The CEO of United Airlines has issued a stronger apology after a passenger was dragged from a United Express flight, calling the confrontation "truly horrific".
Oscar Munoz said in a note to employees he continues to be disturbed by the events on Sunday night in Chicago.
He said: "No one should ever be mistreated this way."
Mr Munoz was widely criticised for two statements on Monday about the altercation in which he described the 69-year-old man taken off the plane as "disruptive and belligerent".
On Tuesday, Mr Munoz said he was committed to "fix what's broken so this never happens again".
He pledged to review the company's policies for seeking volunteers to give up their seats, for handling oversold flights and for partnering with airport authorities and local law enforcement.
The company plans to share results of the review by April 30.
Earlier, US President Donald Trump's spokesman said it was "troubling" to watch video of the passenger being dragged from the flight.
But White House press secretary Sean Spicer said it was unlikely the federal government would launch a separate investigation.
Mr Spicer said local authorities and United were reviewing the incident in which a man was forcibly removed at Chicago's O'Hare Airport. Video of the confrontation spread across social media.
Mr Spicer said he was sure Mr Trump had seen the video but that any comment from the president could influence a potential outcome of the investigation.
He added that he thinks everyone who has seen the video can agree that the situation could have been handled better.
The passenger has been named as Kentucky physician David Dao.
Video of police officers dragging the passenger from the overbooked flight sparked uproar.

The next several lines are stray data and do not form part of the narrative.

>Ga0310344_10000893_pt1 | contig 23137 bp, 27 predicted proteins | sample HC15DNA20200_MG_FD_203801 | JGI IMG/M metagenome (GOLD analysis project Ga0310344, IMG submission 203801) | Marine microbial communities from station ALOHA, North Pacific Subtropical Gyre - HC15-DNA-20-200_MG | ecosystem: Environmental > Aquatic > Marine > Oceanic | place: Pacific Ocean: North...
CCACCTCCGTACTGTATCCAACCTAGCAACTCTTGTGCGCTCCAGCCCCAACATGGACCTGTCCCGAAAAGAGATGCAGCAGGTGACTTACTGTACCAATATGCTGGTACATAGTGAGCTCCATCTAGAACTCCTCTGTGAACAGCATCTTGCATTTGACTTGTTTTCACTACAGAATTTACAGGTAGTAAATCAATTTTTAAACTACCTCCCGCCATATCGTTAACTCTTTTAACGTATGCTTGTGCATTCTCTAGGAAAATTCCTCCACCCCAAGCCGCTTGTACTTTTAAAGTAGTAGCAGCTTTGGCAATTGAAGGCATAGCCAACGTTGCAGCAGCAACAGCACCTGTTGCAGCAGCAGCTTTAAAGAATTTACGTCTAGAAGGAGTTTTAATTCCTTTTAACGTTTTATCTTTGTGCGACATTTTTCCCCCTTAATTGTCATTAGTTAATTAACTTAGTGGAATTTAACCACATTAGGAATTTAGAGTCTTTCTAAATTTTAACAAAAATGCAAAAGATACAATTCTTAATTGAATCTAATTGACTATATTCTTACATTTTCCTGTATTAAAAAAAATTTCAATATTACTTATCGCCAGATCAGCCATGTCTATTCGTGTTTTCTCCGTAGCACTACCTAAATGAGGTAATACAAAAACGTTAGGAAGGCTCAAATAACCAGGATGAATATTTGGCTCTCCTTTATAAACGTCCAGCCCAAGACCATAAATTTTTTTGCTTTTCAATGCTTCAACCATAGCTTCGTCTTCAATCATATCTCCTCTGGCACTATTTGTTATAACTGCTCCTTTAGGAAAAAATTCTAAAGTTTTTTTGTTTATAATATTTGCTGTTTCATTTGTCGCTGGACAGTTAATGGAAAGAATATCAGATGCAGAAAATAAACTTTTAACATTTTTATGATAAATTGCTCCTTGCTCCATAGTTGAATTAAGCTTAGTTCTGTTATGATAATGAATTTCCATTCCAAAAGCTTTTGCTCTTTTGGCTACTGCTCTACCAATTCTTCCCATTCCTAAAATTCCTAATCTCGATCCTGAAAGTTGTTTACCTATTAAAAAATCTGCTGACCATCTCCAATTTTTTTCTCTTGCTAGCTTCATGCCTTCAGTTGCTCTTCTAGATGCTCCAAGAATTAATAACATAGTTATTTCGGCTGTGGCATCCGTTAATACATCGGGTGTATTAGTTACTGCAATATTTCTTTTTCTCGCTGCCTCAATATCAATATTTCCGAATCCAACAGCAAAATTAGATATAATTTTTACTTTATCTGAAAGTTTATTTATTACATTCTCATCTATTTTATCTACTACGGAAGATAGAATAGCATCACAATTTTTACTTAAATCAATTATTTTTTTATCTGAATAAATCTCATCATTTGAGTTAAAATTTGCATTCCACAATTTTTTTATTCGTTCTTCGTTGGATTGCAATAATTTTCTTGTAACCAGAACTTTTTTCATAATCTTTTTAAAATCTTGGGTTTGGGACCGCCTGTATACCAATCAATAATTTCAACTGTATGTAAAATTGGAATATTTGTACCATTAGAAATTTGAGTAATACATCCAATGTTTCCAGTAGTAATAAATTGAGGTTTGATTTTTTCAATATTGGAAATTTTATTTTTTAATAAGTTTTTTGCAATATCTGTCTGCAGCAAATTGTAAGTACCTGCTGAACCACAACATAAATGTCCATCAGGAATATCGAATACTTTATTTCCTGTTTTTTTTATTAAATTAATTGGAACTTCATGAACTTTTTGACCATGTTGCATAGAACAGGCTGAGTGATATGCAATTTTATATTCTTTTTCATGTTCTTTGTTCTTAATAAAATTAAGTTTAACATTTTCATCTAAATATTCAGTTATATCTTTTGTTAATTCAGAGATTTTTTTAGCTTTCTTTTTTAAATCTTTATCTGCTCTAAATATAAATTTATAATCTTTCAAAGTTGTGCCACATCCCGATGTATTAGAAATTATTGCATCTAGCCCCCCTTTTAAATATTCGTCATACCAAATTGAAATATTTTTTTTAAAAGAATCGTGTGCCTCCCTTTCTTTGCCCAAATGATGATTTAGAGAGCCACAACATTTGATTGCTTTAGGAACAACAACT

As the flight waited to depart, officers could be seen grabbing the man from a window seat, pulling him across the armrest and dragging him down the aisle by his arms.
United was trying to make room for four employees of a partner airline on the Sunday evening flight from Chicago to Louisville, Kentucky.
Other passengers on Flight 3411 are heard saying, "Please, my God," ''What are you doing?" ''This is wrong," ''Look at what you did to him" and "Busted his lip".
Passenger Audra Bridges posted the video on Facebook, and it has been viewed hundreds of thousands of times, and triggered strong criticism of United.
Her husband, Tyler Bridges, said United offered 400 dollar (£322) and then 800 dollar vouchers and a hotel stay for volunteers to give up their seats.
When no-one volunteered, a United manager came on the plane and announced that passengers would be chosen at random.
"We almost felt like we were being taken hostage," Tyler Bridges said. "We were stuck there. You can't do anything as a traveller. You're relying on the airline."
When airline employees named four customers who had to leave the plane, three of them did so. The fourth person refused to move, and police were called, United spokesman Charlie Hobart said.
"We followed the right procedures," Mr Hobart said. "That plane had to depart. We wanted to get our customers to their destinations."